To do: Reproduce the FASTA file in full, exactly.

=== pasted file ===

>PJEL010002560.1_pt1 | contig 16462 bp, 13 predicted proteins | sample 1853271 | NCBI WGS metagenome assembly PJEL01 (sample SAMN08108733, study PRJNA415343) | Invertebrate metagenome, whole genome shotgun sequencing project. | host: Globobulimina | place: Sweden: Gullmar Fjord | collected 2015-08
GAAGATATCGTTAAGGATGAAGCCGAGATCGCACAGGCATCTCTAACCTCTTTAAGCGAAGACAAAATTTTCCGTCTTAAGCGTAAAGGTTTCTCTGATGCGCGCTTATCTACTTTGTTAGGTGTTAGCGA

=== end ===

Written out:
>PJEL010002560.1_pt1 | contig 16462 bp, 13 predicted proteins | sample 1853271 | NCBI WGS metagenome assembly PJEL01 (sample SAMN08108733, study PRJNA415343) | Invertebrate metagenome, whole genome shotgun sequencing project. | host: Globobulimina | place: Sweden: Gullmar Fjord | collected 2015-08
GAAGATATCGTTAAGGATGAAGCCGAGATCGCACAGGCATCTCTAACCTCTTTAAGCGAAGACAAAATTTTCCGTCTTAAGCGTAAAGGTTTCTCTGATGCGCGCTTATCTACTTTGTTAGGTGTTAGCGA